the Thomas Magnus Grammar School (now Magnus Church of England
School) and made his stage début in 1920. He first
appeared in the West End in 1924.
Wolfit's speciality was Shakespeare. Wolfit was primarily
a stage actor, although he appeared in over thirty films and
worked extensively for the BBC. Ronald Harwood was his dresser
and he based his play The Dresser (later turned into a film)
on his relationship with Wolfit.
Wolfit was also an important influence on the early acting
career of Harold Pinter, who worked for the Donald Wolfit
Company, King's Theatre, Hammersmith, in 1953-54, performing
eight roles with him.
Wolfit's last appearance on stage was in a musical in 1966-7.
He died in London at the age of 66.
is a former England rugby union footballer, and currently
holds the world record for points scored in a first class
rugby career with 7,337 points.
HENRY "DUSTY" HARE (29
William "Dusty" Hare was born in Newark and attended
The Thomas Magnus Grammar School (now Magnus Church of England
School.) He later joined Nottingham R.F.C. and then Leicester
He made his England debut 16 March 1974 in a match against
Wales, and played his final game ten years later, having gained
25 caps. He toured with the British Lions in New Zealand in
Hare was also a good cricketer, and played matches for Nottinghamshire
between 1971 and 1977. He retired from club rugby in 1988
and is is the chief scout at Leicester Tigers .
He served on the Barbarian Committee between 1989 and 1992
and was awarded an MBE in 1989. Prior to a full-time career
at Leicester Tigers, Dusty was a farmer. He was also awarded
an honorary Bachelor of Arts degree from Leicester University
Knight competed in the first solo rowing race across the Atlantic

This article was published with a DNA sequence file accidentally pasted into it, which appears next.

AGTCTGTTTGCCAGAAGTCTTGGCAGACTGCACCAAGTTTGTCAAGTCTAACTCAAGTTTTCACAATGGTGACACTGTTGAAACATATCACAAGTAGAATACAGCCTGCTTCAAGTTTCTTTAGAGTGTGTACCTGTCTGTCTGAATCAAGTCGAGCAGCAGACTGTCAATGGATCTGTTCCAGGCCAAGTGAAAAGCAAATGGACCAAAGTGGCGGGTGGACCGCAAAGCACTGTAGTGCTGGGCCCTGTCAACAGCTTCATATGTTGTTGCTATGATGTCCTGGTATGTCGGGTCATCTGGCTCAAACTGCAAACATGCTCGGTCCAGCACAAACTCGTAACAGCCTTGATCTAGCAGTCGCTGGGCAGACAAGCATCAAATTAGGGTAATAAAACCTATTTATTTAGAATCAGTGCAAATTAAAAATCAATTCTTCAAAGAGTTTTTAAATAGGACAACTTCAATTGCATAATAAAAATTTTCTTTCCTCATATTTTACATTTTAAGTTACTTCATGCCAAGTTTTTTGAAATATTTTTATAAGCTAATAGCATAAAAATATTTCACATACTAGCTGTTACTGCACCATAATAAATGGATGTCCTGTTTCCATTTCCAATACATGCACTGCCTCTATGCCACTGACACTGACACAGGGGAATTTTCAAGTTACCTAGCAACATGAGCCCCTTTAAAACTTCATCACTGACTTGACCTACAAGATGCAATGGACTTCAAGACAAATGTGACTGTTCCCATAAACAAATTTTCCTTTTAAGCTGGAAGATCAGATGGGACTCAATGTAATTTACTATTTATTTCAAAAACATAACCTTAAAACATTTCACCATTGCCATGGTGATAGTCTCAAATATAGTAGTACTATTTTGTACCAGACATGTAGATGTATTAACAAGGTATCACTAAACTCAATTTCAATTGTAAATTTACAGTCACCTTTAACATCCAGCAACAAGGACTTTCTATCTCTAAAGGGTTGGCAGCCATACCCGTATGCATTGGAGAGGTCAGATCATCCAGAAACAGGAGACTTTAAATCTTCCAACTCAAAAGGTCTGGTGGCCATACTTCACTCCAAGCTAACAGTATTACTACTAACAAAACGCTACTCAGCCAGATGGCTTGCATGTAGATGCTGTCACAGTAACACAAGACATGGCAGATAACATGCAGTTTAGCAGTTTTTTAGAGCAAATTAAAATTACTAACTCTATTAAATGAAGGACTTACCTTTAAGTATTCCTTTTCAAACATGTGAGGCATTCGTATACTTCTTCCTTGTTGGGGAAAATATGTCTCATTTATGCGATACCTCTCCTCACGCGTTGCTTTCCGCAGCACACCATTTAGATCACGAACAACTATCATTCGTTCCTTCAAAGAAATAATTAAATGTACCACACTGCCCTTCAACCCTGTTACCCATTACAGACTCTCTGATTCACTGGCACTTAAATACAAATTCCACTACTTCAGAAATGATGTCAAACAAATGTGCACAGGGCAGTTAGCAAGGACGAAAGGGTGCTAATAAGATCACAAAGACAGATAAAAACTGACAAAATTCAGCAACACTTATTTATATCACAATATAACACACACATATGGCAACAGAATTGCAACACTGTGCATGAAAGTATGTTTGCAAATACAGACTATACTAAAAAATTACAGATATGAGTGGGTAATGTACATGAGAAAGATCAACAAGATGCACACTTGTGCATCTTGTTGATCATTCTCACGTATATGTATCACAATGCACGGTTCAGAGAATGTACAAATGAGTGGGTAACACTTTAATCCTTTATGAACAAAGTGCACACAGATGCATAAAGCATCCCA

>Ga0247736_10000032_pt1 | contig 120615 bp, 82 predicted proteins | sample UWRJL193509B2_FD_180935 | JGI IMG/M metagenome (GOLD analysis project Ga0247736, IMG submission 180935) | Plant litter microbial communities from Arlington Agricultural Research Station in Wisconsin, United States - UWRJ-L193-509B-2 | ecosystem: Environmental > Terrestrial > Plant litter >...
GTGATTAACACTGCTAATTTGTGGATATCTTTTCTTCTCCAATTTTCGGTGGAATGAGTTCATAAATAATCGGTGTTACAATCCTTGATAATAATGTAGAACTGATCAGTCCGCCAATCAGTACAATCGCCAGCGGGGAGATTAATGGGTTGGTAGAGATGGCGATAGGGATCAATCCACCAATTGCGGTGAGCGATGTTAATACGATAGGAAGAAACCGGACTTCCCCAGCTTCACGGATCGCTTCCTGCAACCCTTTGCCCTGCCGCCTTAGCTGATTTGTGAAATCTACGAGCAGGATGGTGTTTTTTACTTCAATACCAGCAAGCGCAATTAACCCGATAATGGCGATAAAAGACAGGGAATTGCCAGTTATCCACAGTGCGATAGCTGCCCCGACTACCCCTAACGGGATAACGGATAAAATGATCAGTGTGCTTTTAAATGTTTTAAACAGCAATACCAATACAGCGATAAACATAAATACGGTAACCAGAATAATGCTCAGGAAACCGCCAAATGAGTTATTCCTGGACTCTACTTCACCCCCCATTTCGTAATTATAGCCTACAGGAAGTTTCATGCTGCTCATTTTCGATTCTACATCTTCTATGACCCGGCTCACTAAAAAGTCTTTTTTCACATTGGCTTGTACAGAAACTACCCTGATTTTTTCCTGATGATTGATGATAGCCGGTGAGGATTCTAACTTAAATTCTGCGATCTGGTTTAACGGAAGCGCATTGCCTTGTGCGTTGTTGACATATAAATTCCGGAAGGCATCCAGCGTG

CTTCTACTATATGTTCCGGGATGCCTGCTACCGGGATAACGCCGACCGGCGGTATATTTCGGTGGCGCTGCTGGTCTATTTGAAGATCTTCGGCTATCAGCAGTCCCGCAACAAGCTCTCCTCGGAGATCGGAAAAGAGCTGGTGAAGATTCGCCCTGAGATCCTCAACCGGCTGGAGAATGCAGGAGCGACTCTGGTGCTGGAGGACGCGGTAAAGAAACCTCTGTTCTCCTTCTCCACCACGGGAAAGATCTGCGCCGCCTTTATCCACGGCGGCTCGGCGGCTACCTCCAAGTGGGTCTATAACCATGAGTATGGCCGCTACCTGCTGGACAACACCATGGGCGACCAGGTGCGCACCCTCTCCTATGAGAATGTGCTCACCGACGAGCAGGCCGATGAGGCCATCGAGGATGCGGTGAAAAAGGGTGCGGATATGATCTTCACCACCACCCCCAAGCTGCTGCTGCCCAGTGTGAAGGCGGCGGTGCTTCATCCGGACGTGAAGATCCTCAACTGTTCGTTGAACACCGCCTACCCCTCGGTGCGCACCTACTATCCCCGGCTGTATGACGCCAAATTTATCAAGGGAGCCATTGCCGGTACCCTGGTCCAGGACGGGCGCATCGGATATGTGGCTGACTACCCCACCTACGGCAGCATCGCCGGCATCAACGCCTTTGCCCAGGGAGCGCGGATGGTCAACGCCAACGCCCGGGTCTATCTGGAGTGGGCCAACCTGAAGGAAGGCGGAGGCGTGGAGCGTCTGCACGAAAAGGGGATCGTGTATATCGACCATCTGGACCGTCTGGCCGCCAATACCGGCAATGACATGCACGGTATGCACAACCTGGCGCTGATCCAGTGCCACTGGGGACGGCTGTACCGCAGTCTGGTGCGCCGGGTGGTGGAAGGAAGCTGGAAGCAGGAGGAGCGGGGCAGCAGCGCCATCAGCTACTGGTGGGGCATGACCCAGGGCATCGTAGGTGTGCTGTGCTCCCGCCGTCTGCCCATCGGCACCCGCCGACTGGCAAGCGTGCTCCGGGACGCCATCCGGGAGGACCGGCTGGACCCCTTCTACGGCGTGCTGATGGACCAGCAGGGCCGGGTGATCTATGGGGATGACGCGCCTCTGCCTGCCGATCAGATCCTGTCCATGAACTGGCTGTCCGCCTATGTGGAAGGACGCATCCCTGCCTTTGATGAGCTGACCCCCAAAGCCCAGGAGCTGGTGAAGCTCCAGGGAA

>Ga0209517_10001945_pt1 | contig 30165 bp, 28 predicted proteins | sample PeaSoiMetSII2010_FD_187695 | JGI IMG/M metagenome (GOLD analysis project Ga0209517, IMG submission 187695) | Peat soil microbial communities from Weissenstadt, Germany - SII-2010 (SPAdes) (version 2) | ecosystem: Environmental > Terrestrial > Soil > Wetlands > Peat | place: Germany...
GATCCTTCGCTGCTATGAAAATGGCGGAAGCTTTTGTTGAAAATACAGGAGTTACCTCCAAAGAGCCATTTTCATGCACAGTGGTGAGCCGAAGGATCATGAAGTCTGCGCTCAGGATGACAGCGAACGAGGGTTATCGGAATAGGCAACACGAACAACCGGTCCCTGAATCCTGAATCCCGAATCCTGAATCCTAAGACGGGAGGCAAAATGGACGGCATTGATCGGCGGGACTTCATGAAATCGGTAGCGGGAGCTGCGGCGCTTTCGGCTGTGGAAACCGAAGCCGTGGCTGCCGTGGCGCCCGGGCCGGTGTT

Sam Knight was a student at the
Thomas Magnus School (now
Magnus Church of England School) in the 1990's and as a student
at Oxford University, Sam was part of the Boat Race squad
In 2005 Sam Knight took part in the first ever solo rowing
race across the world's second largest ocean the Atlantic.
Sam trained for 10 hours a day for more than 2 months in preparation
for the race. During the race he pulled himself across 3,000
miles of open sea and raised thousands of pounds for Leukaemia
Rt. Rev Barry Rogerson attended Magnus Grammar School from
1947 to 1952 before going on to study at Leeds University
and Wells Theological College.
REV BARRY ROGERSON
He was ordained in 1962 and then held curacies in South Shields
and Bishopwear. From 1967-1975 he was a Lecturer at Lichfield
Theology College and Wells Theological College, after which
he became Vicar of St Thomas’ in Wednesfield. After
being elevated to the episcopate (the collective body of Bishops),
he was appointed Bishop of Wolverhampton and later Bishop
In his retirement, he serves as an Assistant Bishop in the
Diocese of Bath and Wells and is a Governor of the University
of the West of England.
Marston was a renowned scholar of international law, although
he also taught and wrote on criminal and contract law.
|DR GEOFFREY MARSTON (1938 - 2002)
Geoffrey Marston was born in Sheffield, but was educated at
Magnus Grammar School, Newark. After leaving Magnus he went
on to obtained his undergraduate ,Master’s and Doctoral
degrees in law from London University. In the 1960’s
he began work with the Commonwealth Public Service in Canberra,
Australia where he became a senior officer in the Department
of Trade and Industry and from 1964 was involved in international
He was a Tutor with the Faculty of Law at the Australian National
and was appointed to a University Lectureship at the University
of Cambridge in 1973. More recently he was elected to a Fellowship
at Sidney Sussex College where he was Tutor and Dean.
A Mixed Comprehensive
Earp Avenue, Newark, Nottinghamshire, NG24 4AB
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of E School 2010. All Rights Reserved.